Thursday, May 24, 2007

Healthy, Wealthy & Wise

My daily commute from home to work in Birmingham (the original city in the UK) was about 5 miles alongside canals. I would run or bike. When I started out, I was mostly walking or running to work. I bought a car for work since I was expected to eventually carry equipment to GP offices to gather data for the study we would be running. But I did not need the car for well over a year. Frank brought me my bicycle from the States after I had found a place. So some days I would bike and others I would run. It was a form of exercise when I started out, so I'd gear up and then at work, I'd shower change and get to work. Same routine back in the evenings.

On the few occasions that I took the car to work I realized how amazingly pleasant my bike commute was compared to my auto-commute. No stopping and going. My jams were at worst a gaggle of geese who decided to cross the path and were being hissy to protect the goslings. It was beautiful. I slowly changed from seeing the bike ride as exercise to seeing it more as my transportation system. And while that may not seem like a great change to most, it was something that I had to learn from Jurriaan who came from Amsterdam.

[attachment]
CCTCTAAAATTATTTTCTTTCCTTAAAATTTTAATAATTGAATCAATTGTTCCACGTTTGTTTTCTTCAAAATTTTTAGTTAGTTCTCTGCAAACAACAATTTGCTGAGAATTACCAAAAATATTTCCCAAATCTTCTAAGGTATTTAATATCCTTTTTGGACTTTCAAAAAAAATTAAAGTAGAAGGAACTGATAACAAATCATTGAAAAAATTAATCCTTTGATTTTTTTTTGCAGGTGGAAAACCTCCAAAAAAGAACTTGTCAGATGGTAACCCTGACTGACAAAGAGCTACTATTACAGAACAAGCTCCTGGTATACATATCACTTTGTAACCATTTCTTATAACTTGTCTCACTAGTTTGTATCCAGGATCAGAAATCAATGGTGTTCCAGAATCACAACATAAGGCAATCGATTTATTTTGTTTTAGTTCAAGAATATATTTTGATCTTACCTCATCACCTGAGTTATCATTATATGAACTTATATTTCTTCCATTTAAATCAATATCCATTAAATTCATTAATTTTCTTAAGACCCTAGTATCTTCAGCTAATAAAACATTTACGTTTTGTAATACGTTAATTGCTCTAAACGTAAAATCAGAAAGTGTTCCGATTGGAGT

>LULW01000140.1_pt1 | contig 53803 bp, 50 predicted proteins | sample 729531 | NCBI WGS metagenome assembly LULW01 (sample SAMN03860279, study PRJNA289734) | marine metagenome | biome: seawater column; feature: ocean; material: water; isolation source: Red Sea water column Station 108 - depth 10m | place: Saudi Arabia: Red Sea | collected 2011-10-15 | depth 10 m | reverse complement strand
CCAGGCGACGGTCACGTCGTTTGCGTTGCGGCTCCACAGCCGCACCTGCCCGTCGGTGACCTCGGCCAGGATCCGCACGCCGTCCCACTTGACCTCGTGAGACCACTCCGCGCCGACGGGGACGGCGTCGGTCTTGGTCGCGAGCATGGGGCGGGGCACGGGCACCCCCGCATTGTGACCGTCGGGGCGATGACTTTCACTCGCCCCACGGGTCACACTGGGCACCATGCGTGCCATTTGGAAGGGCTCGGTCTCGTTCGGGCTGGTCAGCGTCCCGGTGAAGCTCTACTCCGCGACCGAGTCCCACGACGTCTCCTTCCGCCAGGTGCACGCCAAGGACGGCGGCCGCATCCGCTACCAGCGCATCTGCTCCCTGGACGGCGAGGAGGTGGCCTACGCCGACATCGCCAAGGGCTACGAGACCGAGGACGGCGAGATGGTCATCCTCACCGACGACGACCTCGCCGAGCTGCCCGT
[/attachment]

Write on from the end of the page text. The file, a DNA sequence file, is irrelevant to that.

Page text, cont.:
To Jurriaan, the bike is a very practical and efficient form of transport for any journey that was about 10 miles or less. And if one did not treat it as a workout, then biking at a leisurely pace not only got you where you were going, but you didn't really have to gear up and change before and after since you would not be sweating like crazy. I decided to give it a try. Wow! To integrate a bicycle into your everyday life is a very liberating experience in more ways than one.

I am in Europe again, this time in Netherlands & Belgium. These two countries are awash in bicycles and cyclists. Everybody hops on a bicycle and pedals off to daily life. To work, to grocery stores, with children to the park, to schools, to pubs... I think the bike-culture is at least one factor in the consistently high ranks north western European nations receive in the best-place-to-live polls. More on how I think this plays out in future blogs. Also pictures! :)

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